Taliban supreme leader makes rare visit to Kabul, warns foreigners not to meddle in Afghanistan – state media

The reclusive leader told the conference that Afghanistan “cannot develop without being independent,” according to state-run Bakhtar news agency.

“Thank God we are now an independent country. (Foreigners) shouldn’t give us their orders, it’s our system and we have our own decisions,” Akhundzada added.

In the speech, Akhundzada praised the Taliban’s takeover of Afghanistan last August, nearly two decades after they were driven out of Kabul by US forces, saying, “The success of Afghan jihad is not only a source of pride for Afghans, but for all Muslims around the world.”

The speed of the takeover, just weeks after US troops began to withdraw, took the world by surprise and led to the dissolution of the foreign-backed government of Ashraf Ghani, who had fled the country.

Akhundzada made the comments in an audio recording during a three-day religious gathering attended by 3,000 – all male, according to state media. The meeting was not open to the media, but CNN listened to the recording of Akhundzada’s speech.

The gathering in Kabul began on Thursday. Akhundzada is based in Kandahar, the birthplace and spiritual heartland of the Taliban, and is rarely photographed in public, a fact that has fueled rumors over the years that he is ill or possibly dead. No photos of Akhundzada have been released, who attended the meeting that began Thursday in Kabul.
Akhundzada is known as a reclusive leader.  He was identified in this undated photo by several Taliban officials, who declined to be named.

A senior religious cleric from the Taliban’s founding generation, Akhundzada, was appointed leader of the Taliban in 2016 after the group’s former leader, Mullah Akhtar Mohammad Mansour, was killed in a US airstrike in Pakistan.

He retained the post when the group announced its interim government in September.

Akhundzada ruled out involving previous governments in the formation of a future government, although he said he had “forgiven” them.

“I have forgiven the oppressors of the previous regime. I don’t hold them responsible for their past actions. If someone causes them trouble without committing new crimes, I will punish them. However, forgiveness does not mean bringing them into government,” Akhundzada said in the audio recording.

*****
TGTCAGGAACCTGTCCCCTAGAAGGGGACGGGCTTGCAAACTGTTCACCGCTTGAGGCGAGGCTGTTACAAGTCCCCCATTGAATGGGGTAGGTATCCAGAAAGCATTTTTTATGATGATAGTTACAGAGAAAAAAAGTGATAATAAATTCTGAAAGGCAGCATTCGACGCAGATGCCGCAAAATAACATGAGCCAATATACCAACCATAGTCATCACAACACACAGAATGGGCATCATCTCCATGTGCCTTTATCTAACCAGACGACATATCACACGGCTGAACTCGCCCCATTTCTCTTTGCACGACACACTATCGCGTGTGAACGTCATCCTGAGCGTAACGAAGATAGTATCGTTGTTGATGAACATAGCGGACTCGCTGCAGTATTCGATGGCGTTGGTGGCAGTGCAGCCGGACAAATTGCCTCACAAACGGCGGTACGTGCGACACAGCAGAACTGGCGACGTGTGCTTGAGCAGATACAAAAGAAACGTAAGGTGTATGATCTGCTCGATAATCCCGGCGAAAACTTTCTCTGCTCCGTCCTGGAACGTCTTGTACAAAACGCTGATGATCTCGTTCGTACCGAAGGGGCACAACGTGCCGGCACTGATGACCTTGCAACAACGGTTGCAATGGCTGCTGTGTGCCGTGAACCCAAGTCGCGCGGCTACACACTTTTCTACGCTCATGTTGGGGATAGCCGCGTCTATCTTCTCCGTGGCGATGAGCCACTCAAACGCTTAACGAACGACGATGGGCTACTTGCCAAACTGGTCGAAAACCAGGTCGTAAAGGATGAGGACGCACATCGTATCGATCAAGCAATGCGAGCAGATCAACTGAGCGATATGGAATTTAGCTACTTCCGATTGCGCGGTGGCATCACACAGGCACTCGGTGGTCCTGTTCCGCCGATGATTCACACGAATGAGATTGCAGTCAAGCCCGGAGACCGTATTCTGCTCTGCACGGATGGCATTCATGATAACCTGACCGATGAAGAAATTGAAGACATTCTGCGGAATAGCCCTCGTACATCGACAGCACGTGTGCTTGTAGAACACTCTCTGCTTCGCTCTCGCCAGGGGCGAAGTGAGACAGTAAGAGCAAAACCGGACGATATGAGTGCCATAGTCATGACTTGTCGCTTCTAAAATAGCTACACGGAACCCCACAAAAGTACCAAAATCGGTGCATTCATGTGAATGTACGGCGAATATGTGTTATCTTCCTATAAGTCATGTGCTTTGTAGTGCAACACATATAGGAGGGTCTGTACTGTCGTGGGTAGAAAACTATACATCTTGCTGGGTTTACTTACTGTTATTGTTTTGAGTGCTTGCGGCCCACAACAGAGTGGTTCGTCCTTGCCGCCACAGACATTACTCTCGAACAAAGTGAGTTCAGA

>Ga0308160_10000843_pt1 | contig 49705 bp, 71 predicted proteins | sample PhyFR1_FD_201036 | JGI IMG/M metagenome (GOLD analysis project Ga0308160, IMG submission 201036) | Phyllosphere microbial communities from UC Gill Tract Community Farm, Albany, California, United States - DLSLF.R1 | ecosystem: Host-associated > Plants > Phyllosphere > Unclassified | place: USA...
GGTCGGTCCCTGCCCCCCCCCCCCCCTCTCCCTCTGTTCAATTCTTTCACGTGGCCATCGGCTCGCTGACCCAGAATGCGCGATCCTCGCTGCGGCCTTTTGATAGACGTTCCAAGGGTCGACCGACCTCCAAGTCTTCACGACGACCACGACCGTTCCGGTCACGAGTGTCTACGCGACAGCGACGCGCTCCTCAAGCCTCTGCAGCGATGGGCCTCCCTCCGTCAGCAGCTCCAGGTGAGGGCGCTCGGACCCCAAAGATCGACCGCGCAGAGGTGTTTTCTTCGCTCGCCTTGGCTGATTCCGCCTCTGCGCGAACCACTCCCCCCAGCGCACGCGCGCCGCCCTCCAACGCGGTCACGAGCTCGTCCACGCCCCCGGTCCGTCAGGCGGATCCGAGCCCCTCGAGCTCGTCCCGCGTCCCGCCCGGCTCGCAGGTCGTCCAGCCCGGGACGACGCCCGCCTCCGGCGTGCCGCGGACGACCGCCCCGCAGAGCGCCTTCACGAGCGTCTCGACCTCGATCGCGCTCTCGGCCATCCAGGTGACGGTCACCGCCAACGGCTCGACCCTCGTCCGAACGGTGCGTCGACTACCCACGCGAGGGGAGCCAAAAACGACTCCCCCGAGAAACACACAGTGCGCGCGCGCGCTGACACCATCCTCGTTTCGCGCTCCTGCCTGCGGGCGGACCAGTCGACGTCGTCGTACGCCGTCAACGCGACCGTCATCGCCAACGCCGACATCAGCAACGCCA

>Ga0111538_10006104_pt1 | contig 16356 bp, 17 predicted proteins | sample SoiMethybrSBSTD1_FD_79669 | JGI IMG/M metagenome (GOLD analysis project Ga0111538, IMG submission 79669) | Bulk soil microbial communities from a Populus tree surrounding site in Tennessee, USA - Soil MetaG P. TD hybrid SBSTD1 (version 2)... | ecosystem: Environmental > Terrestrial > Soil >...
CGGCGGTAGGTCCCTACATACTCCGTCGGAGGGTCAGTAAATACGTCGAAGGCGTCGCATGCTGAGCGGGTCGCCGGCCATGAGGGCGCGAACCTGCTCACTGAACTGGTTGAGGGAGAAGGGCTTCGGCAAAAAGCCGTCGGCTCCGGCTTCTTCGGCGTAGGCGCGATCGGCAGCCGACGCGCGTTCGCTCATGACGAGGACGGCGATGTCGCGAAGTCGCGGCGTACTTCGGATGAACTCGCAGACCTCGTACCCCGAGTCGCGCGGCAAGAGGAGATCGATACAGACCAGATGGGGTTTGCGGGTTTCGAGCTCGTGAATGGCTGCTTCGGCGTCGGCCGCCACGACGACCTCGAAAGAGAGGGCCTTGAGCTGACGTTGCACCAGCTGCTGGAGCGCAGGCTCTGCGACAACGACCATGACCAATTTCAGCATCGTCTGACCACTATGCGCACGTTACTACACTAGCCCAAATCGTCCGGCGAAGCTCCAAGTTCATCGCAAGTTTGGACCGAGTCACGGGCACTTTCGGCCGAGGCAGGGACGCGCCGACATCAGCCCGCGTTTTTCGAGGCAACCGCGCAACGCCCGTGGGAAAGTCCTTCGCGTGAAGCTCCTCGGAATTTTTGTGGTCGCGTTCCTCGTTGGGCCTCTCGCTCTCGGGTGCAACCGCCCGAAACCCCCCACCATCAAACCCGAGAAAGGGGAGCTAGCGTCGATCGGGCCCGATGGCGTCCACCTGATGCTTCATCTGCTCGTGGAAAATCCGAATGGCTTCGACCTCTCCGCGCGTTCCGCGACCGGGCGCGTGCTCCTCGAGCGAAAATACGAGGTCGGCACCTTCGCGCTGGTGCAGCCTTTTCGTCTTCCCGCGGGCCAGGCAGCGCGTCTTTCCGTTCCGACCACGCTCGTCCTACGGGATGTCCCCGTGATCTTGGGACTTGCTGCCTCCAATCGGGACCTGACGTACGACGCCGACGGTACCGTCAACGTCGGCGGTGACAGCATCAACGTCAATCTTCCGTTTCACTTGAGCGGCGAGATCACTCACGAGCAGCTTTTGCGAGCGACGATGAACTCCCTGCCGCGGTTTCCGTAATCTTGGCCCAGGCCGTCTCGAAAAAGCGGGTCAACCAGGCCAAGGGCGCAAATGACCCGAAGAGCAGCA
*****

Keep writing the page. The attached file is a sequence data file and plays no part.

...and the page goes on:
The message appeared to contradict statements made by other members of the Taliban leadership in recent months, who have expressed openness to a more inclusive government in order to garner international support.

The international community has repeatedly called on the Taliban to expand the ranks of their government and restore the rights of women and girls, which have been curtailed since the group came to power, if they wish to be officially recognized. The World Bank has frozen hundreds of millions of dollars worth of projects because of the problem.

Women in Afghanistan are no longer able to work in most sectors and require a male guardian for long-distance travel, while girls have been barred from returning to secondary school.
Sirajuddin Haqqani, Afghanistan’s acting interior minister and deputy vice chairman of the Taliban since 2016, told CNN in May that there would be “good news soon” about the Taliban’s yet-unfulfilled promise to let girls back to school, but suggested that women who were protesting the regime’s restrictions on women’s rights should stay at home.

During an emergency meeting in Geneva on Friday, UN human rights chief Michelle Bachelet warned that “women and girls in Afghanistan are experiencing the largest and fastest decline in the exercise of their rights in decades.”

Speaking to the clergy, Akhundzada reiterated his commitment to the implementation of Sharia, the Islamic legal system derived from the Koran, while speaking out against the “way of life of the unbelievers.”

The Taliban’s harsh interpretation of Sharia law when last in power led to numerous violent punishments, including the stoning of suspected adulterers, public executions and amputations.